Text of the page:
More drysuit questions

Just purchased a 2010 Kokatat Meridian on clearance. Bought it online so I didn’t get a chance to try it on. It’s an XL and I am 210, 6 foot. The XL seems a little big on me. The waist is actually fine, but the legs, chest and arms seem a little baggy. (I tried it on ower a sweatshirt and a thin pair of flannel pants). How big is too big?

I’ve been looking at the McNett products. There seems to be two relevant products. Zip Tech and Zip Care. The first appears to be just lube, the second is cleaning and lube? How frequently do you use either/both of these? How frequently do you use 303 on the gaskets? It will probably be 4 weeks or so before I actually get out and use the suit.


Big is better
than too small. I’m 6’ and 195 lbs and use an XL GMER Kokatat dry suit.

you’re all set
I’m 6’0, 180#, and I just fit in a GMER size Large. I might add an inch or two to the sleeves next time I order a suit. In my opinion you would not fit in a size Large if you’re 6’, 210.

I think you have the right size

– Last Updated: Feb-13-12 4:14 PM EST –

I suspect that the large size would limit your arm and shoulder movement.

With Latex gaskets if you thoroughly burp the air out of the suit it will tend to cling to you better. To do this, you might have to actually get into the water and squat down so that the water compresses the suit and expels most of the air.

Use as needed

– Last Updated: Feb-13-12 11:56 AM EST –

I didn't see a profile and that matters to the question of maintenance. You should do a good job of lubing the zippers before your first use - they tend to arrive a little dry to move freely.

After that, it depends on where you paddle. Salt water or sand will require that you rinse and relube the zippers quite frequently - after each use is not excessive. You will have a longer time between needed cleanings in fresh water.

303 depends on how much UV the gasket is exposed to. Store the suit away from light and heat sources. But most importantly, get some baking soda or unscented talcum powder and use it religiously just before and after each use. It'll take up skin oils that would otherwise shorten the life of the gasket.

I say you are fine
I am 5’ 10" and about 185 pounds. I have a Gmer L and it fits me a bit tight at the waist when I wear a fleece jacket. The pants are just a tad long but fine. If my weight was 170-175 It would be about a perfect fit. At 210 I do not think it would fit you.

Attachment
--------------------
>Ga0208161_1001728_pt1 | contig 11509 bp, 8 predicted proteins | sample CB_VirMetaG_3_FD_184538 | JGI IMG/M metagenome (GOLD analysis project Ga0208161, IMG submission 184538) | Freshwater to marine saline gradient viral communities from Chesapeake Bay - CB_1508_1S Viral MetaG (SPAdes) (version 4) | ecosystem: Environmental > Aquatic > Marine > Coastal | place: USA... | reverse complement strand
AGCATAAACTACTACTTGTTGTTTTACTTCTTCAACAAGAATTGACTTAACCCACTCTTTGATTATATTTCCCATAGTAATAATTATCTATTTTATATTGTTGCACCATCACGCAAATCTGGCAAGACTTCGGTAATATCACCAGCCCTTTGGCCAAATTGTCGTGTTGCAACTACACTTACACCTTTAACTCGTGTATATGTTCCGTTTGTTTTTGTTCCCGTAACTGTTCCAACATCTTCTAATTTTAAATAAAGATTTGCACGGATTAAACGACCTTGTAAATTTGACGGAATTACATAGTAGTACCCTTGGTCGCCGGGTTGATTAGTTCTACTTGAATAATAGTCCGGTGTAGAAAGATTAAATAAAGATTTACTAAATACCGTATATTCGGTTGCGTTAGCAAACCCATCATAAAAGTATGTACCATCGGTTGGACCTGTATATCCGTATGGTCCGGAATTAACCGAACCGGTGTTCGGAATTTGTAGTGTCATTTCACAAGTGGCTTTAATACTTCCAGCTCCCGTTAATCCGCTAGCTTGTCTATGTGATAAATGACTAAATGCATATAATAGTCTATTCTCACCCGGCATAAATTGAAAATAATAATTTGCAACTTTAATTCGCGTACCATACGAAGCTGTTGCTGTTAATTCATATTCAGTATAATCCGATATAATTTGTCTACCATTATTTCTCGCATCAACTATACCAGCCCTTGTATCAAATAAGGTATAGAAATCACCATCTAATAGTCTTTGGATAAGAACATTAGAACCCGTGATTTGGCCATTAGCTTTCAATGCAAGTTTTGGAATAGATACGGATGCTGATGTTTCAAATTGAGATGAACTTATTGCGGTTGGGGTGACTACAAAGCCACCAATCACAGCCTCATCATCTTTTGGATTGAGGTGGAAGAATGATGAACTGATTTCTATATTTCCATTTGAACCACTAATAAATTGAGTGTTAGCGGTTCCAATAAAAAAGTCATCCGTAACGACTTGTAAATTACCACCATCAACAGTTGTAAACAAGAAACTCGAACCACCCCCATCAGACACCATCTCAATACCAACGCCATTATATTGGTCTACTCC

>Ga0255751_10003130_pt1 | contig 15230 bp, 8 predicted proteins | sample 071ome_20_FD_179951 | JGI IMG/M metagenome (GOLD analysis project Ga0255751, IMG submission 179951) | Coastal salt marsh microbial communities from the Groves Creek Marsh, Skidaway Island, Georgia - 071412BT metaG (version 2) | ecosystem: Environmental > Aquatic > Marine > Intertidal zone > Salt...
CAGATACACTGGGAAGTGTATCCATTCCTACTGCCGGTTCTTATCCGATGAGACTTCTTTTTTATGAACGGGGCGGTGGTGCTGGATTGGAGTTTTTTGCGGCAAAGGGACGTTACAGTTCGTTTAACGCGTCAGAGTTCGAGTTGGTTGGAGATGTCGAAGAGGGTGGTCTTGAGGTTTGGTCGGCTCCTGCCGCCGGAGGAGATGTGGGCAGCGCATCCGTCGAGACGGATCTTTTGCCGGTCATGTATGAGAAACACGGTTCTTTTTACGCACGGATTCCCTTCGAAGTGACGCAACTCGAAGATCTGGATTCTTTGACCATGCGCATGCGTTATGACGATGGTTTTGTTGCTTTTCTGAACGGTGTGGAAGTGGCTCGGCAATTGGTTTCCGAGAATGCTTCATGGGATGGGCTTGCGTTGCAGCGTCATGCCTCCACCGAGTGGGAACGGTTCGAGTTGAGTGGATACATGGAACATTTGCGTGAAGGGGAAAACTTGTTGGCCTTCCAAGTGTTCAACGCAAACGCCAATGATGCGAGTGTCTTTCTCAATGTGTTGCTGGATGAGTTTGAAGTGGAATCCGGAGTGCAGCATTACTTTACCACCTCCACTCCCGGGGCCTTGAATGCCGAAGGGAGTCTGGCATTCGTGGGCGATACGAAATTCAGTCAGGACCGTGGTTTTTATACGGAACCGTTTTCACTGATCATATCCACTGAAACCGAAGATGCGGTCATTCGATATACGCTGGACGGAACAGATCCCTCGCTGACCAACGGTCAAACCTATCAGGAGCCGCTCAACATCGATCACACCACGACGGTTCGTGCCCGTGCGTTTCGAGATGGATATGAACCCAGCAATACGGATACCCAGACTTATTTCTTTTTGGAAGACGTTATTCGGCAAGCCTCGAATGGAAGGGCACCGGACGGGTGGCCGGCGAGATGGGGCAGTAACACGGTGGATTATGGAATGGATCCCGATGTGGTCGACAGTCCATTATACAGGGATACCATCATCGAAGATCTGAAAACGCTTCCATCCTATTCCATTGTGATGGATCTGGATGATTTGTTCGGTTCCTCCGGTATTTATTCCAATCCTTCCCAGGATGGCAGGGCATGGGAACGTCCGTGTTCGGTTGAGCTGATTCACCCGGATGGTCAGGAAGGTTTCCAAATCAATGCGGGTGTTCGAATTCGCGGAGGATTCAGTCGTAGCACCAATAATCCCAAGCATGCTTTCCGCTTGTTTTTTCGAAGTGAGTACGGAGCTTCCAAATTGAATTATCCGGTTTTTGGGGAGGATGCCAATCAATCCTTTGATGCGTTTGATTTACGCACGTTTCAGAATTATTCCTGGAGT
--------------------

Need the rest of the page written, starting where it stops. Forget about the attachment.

relief zipper can kill you
I am often in a hurry and running late becuase of stuff to do after paddling,etc. I went for a nice ride on the st lawrence in winter. maybe the water and air were 35 degrees.There were a few nice small pieces of ice floating down. Then at home I took off the suit and the relief zipper was all the way open. IF YOU SWIM WITH THAT ZIPPER OPEN, IT MIGHT BE YOUR LAST

But had you burped it …
… you’d have probably realized it

I try to ask at the put in about people checking their p-zips


– Last Updated: Feb-13-12 9:11 PM EST –

I'm an inch taller at the same weight and have been wearing an XL Meridian for some years. I think you just need to get used to it.
They don't fit like a flight suit, and you do want some room for layering underneath. Once you get the air out of the suit, it seems smaller too.

I use the zipper lube a couple times a season. Come to think of it, thanks for reminding me.

talc OK but baking soda???

I have heard you and others suggest the use of talcum powder but here you suggest baking soda. This is the first I have heard of that usage.

I suspect you may have meant corn starch which is sometimes recommended instead of talcum powder.

Either way, I personally never use talc as I just find it is messy and I don’t want it on me.

I 303 my gaskets and keep them clean. When rinsing my suit, I rinse the gaskets to get my body oils off them.

303 on the gaskets is suggested at a 4-6 week interval. I find that the people that do this get longer life span out of their gaskets.

As for the zipper, metal tooth zippers should run smoothly and freely and should not be hard to move. This includes the drop seat zipper on a women’s suit. To keep that happening, I use beeswax and keep it in the car so I have it handy when I am getting ready.

What not to use - chapstick (sheesh, it is so sticky, it will certainly attract sand and debris into the zipper), OK to use beeswax candles but not all candles are beeswax and who knows what’s in those. OK to use the McNett product or other zip waxes but really, you can’t beat the cost of a chunk of beeswax for $2.00 that will last you until you lose it!

I wonder if she meant baking powder, not baking soda? No idea if it works well.

Interesting thing about cornstarch that probably does make it suitable (no pun intended): Cornstarch plus water makes a food thickening agent, like wheat flour for gravy. It absorbs some water. But UNLIKE flour, adding more starch to the goo does not make it something you can shape into an object that stands up on its own.

Just get some talc
Why mess with products that are more suited to cooking than lubing a dry suit seal? I’ve used regular baby powder with no problems, but if you want unscented talc, it’s available through auto-parts suppliers (it’s used on truck and small vehicle tubes).

Whoops! Sorry, not baking soda
Love that post-55 word switching…

Thanks for the fix!